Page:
Slain Teen

Family and friends of a 13 year old girl, whose descent into drug
addiction and prostitution ended in her slaying, recount a life
punctuated by sexual abuse and an endless search for acceptance.

Despite caring foster parents, social workers and a home life that
in many ways seemed normal, Rebecca Hedman’s life ended violently.

Her body was found in October [1993] dumped on an embankment along
the Spokane River. Authorities say the girl, who used the name “Misty” as
a street prostitute, died of several blows to the head. [John W. Medlock,
33, was charged in December with first degree murder after confessing to
Canadian Police that he killed Rebecca, "Misty," with a baseball bat.]

The pain hit home when foster father Dennis Hedman of Tacoma, WA
went through Rebecca’s room, packing up clothes, coloring books, toys and

“A year ago Becca was in the backyard with her friends playing
dolls,” he said. “Now she?s found by the river bank and she?s a
prostitute and a crack addict. And there?s nothing to stop it?”

Rebecca was abused as an infant and taken from her mother when she
was 15 months old and placed in the Hedman?s home.

Though her foster parents thought she gradually learned to make
friends in school, fellow students told a different story.

“She really wanted to be popular,” said Amanda Staples, a grade
school friend. “But no matter what she did, it never worked. Kids were
always picking on her, breaking her glasses.”

Rebecca grew up in Tacoma and had been in Spokane when Dennis and
Darlene Hedman arranged to have the girl placed in Daybreak, a Spokane
residential treatment center for drug and alcohol addicted teenagers.

She ran away from the center three times in the first month, and
resisted subsequent efforts by counselors to get her to return to Tacoma.

She ended up selling her adolescent body for money on Spokane’s West
First Avenue.

“She thought she knew it all,” said Sauncerae Bache, an 18 year old
Spokane street kid and prostitute who befriended Rebecca. “She thought
everybody out here was her friend even after some trick handcuffed her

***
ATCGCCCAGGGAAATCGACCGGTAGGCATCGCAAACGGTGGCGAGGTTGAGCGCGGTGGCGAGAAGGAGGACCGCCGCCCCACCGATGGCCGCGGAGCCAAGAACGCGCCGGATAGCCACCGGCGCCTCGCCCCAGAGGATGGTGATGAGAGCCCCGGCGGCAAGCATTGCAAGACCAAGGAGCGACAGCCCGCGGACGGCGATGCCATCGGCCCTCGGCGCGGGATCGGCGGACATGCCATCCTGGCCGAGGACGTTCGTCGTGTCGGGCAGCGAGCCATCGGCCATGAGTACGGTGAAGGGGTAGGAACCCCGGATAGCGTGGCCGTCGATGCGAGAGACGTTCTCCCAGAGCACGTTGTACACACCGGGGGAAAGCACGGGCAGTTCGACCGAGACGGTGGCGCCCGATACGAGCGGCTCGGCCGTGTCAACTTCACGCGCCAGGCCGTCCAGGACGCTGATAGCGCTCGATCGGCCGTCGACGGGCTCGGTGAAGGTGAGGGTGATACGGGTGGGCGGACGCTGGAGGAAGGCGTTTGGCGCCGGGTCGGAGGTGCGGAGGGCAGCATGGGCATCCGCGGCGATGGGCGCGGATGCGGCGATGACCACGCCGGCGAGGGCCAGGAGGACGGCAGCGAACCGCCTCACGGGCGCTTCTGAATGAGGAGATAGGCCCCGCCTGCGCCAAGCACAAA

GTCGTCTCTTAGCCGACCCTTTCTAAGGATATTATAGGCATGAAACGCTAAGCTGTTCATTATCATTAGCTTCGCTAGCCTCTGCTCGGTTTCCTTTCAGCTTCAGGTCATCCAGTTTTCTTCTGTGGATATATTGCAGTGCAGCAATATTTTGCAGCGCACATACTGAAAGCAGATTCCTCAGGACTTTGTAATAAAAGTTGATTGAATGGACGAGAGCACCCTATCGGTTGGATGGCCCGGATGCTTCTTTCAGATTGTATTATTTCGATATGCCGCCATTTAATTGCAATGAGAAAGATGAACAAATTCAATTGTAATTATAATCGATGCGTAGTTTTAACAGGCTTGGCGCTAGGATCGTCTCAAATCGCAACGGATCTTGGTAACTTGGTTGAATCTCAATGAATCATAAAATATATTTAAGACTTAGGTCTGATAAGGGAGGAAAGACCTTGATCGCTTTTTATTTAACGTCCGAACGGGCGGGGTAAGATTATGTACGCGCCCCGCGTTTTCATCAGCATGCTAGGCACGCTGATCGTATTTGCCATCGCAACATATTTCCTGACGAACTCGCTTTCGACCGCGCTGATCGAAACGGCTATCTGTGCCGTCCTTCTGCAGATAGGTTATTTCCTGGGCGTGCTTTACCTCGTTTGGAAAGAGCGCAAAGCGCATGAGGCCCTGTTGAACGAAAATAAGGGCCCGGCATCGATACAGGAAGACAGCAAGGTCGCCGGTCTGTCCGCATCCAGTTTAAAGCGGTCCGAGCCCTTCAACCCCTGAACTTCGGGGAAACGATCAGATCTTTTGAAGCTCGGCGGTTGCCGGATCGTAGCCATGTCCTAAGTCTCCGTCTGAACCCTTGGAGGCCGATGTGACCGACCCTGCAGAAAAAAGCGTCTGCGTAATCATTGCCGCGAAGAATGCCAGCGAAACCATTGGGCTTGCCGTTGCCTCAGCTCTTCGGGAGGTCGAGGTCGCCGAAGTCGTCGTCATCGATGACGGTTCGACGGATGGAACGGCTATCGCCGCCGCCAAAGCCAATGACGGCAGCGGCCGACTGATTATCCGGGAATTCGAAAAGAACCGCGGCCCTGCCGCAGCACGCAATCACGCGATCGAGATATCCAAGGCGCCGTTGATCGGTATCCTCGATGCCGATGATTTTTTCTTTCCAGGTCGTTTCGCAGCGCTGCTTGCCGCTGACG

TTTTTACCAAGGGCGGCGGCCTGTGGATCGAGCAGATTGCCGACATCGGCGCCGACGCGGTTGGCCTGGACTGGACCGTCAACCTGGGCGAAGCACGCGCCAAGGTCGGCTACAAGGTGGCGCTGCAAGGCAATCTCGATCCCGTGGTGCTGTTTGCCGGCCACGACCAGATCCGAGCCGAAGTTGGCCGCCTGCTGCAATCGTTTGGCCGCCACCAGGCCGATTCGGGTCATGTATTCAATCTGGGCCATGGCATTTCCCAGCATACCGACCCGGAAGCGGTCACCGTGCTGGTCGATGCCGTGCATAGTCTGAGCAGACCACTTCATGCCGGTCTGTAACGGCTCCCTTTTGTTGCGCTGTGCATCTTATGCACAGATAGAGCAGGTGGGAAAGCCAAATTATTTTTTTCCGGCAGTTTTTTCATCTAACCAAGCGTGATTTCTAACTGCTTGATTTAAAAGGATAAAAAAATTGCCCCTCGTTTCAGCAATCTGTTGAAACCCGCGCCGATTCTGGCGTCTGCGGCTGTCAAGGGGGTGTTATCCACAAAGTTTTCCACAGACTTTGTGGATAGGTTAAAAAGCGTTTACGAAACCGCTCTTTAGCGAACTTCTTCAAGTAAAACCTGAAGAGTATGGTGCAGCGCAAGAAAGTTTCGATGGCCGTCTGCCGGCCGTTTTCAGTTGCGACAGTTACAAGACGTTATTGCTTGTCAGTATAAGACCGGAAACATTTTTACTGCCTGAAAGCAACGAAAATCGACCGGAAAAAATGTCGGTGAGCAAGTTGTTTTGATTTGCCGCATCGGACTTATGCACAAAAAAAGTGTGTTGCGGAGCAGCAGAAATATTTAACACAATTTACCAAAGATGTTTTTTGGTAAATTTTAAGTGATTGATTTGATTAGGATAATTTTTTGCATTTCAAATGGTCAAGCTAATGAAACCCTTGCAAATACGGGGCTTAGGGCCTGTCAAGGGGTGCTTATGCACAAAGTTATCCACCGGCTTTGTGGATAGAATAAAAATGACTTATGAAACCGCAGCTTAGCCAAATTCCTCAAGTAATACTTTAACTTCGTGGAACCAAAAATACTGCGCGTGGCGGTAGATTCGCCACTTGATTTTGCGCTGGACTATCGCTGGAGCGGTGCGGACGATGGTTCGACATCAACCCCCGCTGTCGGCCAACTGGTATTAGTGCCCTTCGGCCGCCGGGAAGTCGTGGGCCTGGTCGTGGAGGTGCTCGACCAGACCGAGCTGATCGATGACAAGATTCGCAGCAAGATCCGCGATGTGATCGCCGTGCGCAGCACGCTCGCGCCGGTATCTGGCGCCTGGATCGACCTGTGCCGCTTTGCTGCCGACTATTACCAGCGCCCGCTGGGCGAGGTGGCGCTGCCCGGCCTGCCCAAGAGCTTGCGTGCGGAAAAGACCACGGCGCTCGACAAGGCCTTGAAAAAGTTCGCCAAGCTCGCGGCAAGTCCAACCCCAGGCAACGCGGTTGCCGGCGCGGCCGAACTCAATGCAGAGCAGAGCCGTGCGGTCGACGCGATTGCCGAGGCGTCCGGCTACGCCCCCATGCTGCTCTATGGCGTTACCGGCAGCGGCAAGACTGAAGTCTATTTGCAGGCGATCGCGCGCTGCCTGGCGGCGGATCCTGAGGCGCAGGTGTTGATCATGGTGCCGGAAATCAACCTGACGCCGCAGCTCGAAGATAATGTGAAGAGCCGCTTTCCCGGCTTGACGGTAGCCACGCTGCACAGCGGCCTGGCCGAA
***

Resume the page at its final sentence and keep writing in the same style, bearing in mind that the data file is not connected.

and held a gun to her head.”

“She thought she could be somebody else out there.”

The two sometimes stayed together in low income hotels or any other
place they could find.

“We would get up, it wasn?t always morning, sometimes it was night,”
Bache said. “We would get out there and work. First $20, we would buy a
rock (of crack cocaine).”

During her time in Spokane, Rebecca kept in periodic contact with
her Tacoma foster parents by telephone.

“We would talk about how she was scaring me to death,” Dennis Hedman
said. “She would say, ?I?m okay, dad. I can take care of myself. I have

Before her move to Spokane, she had been a runaway who ended up on
the streets in Seattle…She ended up in a hospital emergency room after
being beaten up.

“I was actually in shock,” Dennis Hedman said. “This is a 12 year
old child talking to you about sex acts, abuse, cigarette burns, getting
beat up. Oh, and a venereal disease.”

Around her 13th birthday, she made an effort to get back on track.
After it was learned she was hooked on drugs, state social workers
arranged to place her with new foster parents while she attended therapy
sessions for her addiction.

“She was named student of the month at her school, followed house
rules and completed chores in exchange for an allowance,” said Diane
Schmidt, who ran the foster home in Gig Harbor where Rebecca stayed.

“It looked pretty hopeful,” Schmidt said.

Reprinted by permission of the Associated Press

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